by Oliver Evans

Oliver Evans’ friend Jake Cullen hanging out on the porch in Redlands. Photo: Oliver Evans

How do you cope with being away from home for so long?

Coping with long periods on the road is a skill I’m currently working on.

This is my first full season racing with H&R Block. In the past, my seasons have run from March to August and have taken place primarily in the Pacific Northwest. Generally, I would go a maximum of five days away from home for a race. The only times I went away longer were for nationals and worlds. At those times, being away was easy.

The first time I travelled after my depression became a significant struggle was in February of 2017. I went away for a month. It was a dark, dark time. I suffered and longed for the comforts of home the entire time. As the 2017 season approached I grew anxious out of anticipation for travel. I knew I wouldn’t be able to travel well. I was too sad. Too anxious. Too unestablished and too dependant. The day before my first race, I called my team owner and told him I needed to take a step back.

This year, my season started in March and will potentially run until mid-December. In February, I was away for a month again to train. Something happened to make me incredibly sad again. I flew home a week early. I panicked and wondered if I was about to have a repeat of last year. I thought I was ready until I had gone away and things started going south again. I went home to reset in February and despite feeling overwhelmingly underprepared mentally to travel, I decided I best give it another shot.

Today is my 46th day on the road, and I’ll get home on May 13th. At that point, I’ll have been away for just under two months. I’ll get a week or two at home, before heading out for another month. After BC Superweek in July, I will potentially be gone for another five months. This is intimidating.

The hardest part of being on the road with the team is that everything I do is subject to the decisions of people other than myself. Where I go, when I go there, where I sleep, who I room with and whether or not I go home, are all beyond my control. My anxiety has a lot to do with feeling as though I have no control and stems from the aspects of my life over which I haven’t any control.

So, what am I doing to cope?

I bought a Bluetooth speaker and adopted a second-hand camera. Having a way to listen to my own music no matter where I am, whether I’m sleeping on a sofa in a trailer with three others or I have my own room in a host’s mansion, it’s nice to have a little bit of me there.

The camera gives me something to do while I’m not riding; a way for me to capture beauty despite how ugly my thoughts may be. Often I’ll go for a short walk to take photos. I take photos everywhere I go and post them on my Instagram story. I’ve been documenting at least a photo a day. With each photo I write the number of days I’ve been away. Instead of counting down the days until I’m home, I’m simply recording and highlighting a positive image from each day.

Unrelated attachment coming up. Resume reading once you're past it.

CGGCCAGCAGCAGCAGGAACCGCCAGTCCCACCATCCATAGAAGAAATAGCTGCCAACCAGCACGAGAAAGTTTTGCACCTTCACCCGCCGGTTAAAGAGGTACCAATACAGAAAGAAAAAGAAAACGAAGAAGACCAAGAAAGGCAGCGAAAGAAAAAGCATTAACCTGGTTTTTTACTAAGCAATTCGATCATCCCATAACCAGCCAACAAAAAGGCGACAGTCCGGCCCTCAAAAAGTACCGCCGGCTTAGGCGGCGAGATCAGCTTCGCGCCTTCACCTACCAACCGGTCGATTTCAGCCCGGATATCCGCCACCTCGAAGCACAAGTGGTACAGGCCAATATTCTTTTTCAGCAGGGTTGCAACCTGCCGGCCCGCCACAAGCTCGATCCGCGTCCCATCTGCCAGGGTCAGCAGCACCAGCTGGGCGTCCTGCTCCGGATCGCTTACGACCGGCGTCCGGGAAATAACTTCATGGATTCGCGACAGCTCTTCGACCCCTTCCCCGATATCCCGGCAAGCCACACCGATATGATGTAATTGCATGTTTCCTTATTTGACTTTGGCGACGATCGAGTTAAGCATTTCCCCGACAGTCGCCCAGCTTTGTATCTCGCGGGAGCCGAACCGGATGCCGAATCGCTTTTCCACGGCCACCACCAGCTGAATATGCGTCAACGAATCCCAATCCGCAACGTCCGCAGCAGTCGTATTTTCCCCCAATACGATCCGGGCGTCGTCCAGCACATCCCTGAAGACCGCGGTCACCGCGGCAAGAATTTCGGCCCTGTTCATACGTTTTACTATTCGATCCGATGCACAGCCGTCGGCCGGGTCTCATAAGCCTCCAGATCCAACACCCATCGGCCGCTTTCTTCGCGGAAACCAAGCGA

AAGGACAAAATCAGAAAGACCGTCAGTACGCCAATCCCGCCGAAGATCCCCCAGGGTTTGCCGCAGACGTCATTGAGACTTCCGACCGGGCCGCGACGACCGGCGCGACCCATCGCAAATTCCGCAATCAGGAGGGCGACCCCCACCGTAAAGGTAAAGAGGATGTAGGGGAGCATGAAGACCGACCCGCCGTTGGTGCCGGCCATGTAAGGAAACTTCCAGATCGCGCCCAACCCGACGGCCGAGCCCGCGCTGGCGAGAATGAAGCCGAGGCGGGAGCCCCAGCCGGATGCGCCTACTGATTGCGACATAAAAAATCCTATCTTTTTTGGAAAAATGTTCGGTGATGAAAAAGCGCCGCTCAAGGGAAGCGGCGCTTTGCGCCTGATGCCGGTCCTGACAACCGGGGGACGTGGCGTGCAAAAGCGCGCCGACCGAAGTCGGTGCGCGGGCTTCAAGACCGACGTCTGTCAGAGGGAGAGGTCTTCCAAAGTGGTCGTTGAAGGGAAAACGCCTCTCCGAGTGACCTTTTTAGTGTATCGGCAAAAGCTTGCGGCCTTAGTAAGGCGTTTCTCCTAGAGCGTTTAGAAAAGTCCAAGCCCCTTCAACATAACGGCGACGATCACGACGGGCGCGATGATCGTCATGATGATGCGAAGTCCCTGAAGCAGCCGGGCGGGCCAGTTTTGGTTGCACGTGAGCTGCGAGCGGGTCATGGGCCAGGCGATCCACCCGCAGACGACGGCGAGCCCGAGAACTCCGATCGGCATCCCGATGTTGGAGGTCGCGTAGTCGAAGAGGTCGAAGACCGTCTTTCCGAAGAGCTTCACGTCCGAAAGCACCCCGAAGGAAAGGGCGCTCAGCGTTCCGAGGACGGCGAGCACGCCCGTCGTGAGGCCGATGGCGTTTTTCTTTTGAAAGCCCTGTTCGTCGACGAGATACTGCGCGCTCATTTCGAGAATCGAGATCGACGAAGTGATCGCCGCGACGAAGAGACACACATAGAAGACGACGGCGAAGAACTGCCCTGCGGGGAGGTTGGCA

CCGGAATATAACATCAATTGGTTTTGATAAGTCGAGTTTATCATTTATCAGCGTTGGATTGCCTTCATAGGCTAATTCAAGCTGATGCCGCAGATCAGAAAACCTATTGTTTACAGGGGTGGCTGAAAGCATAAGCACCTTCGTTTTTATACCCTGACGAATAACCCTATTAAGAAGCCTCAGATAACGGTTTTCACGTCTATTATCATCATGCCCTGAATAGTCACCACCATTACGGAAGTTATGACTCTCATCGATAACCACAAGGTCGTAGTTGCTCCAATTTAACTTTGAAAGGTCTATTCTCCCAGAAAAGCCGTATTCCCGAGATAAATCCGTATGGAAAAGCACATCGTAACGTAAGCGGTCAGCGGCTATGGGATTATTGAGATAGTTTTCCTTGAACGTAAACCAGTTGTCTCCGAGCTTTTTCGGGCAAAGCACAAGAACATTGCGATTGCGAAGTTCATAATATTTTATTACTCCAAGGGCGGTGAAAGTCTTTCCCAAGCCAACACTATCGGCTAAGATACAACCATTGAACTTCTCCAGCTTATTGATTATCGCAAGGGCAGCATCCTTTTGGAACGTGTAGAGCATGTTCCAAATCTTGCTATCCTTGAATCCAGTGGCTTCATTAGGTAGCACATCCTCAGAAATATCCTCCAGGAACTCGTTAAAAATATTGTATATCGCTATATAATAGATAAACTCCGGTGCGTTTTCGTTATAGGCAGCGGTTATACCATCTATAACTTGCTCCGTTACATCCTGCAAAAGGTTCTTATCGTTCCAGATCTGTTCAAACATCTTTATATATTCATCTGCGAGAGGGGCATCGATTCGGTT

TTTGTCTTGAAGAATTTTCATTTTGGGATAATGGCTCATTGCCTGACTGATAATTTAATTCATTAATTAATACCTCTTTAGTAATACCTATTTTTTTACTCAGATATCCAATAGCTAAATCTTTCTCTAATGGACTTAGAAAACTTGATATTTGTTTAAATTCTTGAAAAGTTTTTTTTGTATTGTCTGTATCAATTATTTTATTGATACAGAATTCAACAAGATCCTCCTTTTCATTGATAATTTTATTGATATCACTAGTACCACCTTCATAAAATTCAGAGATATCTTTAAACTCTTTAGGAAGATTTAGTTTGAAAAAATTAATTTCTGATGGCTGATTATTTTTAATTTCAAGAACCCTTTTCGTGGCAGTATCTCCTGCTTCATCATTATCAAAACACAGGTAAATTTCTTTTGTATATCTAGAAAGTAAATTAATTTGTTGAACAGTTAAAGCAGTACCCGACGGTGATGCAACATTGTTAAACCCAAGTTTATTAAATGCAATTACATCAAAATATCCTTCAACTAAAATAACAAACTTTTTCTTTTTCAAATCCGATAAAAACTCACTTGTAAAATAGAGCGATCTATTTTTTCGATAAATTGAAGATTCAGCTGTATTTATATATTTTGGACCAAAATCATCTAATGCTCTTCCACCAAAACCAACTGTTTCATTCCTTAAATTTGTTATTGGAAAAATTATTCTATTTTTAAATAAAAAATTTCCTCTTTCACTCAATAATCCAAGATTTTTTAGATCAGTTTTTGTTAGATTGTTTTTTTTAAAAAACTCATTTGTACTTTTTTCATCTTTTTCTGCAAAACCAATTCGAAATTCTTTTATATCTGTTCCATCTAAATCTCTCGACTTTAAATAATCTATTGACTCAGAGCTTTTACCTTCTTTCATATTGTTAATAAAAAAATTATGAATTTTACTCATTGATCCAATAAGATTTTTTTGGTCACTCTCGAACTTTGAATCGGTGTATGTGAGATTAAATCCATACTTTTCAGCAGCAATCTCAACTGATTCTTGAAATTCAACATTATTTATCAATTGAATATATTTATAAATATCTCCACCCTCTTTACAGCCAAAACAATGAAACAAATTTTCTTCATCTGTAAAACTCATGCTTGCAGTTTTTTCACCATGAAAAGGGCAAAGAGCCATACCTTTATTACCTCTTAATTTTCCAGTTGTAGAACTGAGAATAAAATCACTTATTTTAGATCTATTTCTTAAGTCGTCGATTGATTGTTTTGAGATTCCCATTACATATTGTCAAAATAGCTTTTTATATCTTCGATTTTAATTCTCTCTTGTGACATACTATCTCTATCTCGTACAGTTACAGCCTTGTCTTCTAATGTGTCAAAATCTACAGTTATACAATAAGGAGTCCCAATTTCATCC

In California this past week, I’ve been going for super easy rides some evenings with my speaker (and maybe some chocolate) and I’ll sit in a park that overlooks the city, listening to music and chatting with whoever’s with me. Doing this has added a relaxed element to riding instead of always being in kit and either training or racing.

I miss my friends. I miss the people I ride with in Victoria. I miss the comfort of being on my schedule and my terms. When I can, I do things for myself. I’ve spent a lot of time on the phone with friends and family, which is something I never used to do. I now reach out when I need people.

I’ve taken some mental health days where I’ll go for a ride, take photos or head to a coffee shop to blog on my own. I’ve also done my best to make friends with hosts or people I meet in the cities I visit. This way I have people other than my team with whom I can spend some time.

It’s all about balance for me. On the road, the priority is to race and train. But I know all too well that if cycling is my entire life and it starts going poorly, then my entire life seems to be going poorly. If I can instill some other interests and other people in my life in little ways as I’m on the road, then I’ll have a bit of balance.

Something a friend told me when I asked her about homesickness a few days into this trip, is that home is a feeling within. Home is inside of you. Learning to enjoy your own company and to comfort yourself will help you feel at home anywhere you go.

I’ve accepted that travelling for racing isn’t easy. In fact, it’s quite the opposite. My struggles with mental health certainly don’t make things any easier. But, I feel that I need to experience this struggle. I need to grow and gain confidence in myself and spend some time on my own to discover myself. I have a lot to learn. Pain is part of the growing process. I want to grow.

Oliver Evans is a 19-year-old cyclist from Winnipeg, who is currently based in Victoria. He races on the road with H&R Block Pro Cycling.

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1 Comment

  • Fred Trottier says:

    Oliver,I just want to thank you for your honesty,your fight . No one can ever say I know what your saying, because they don,t know,each one of us have our battles,but you have taken a step further,and that step has and is helping people where there was no help,I am 90 years old and I have seen the battle that people have fought and they won and you will too .Remeber there are a lot people out there that love you, and your fight gives all of us strength to fight on.you will win the battle of life.Remeber you have been brought into this world for a reason,and I honour you for it.

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